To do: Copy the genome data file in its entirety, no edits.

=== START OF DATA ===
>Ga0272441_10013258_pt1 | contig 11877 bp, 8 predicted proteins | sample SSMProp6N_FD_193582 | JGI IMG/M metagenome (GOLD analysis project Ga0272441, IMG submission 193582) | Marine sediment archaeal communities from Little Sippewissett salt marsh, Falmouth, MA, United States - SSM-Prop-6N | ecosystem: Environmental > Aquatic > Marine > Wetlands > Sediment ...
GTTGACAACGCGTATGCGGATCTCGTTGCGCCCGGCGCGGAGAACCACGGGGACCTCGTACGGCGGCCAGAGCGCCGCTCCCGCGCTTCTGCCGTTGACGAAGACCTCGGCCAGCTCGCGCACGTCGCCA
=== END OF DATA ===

>Ga0272441_10013258_pt1 | contig 11877 bp, 8 predicted proteins | sample SSMProp6N_FD_193582 | JGI IMG/M metagenome (GOLD analysis project Ga0272441, IMG submission 193582) | Marine sediment archaeal communities from Little Sippewissett salt marsh, Falmouth, MA, United States - SSM-Prop-6N | ecosystem: Environmental > Aquatic > Marine > Wetlands > Sediment ...
GTTGACAACGCGTATGCGGATCTCGTTGCGCCCGGCGCGGAGAACCACGGGGACCTCGTACGGCGGCCAGAGCGCCGCTCCCGCGCTTCTGCCGTTGACGAAGACCTCGGCCAGCTCGCGCACGTCGCCA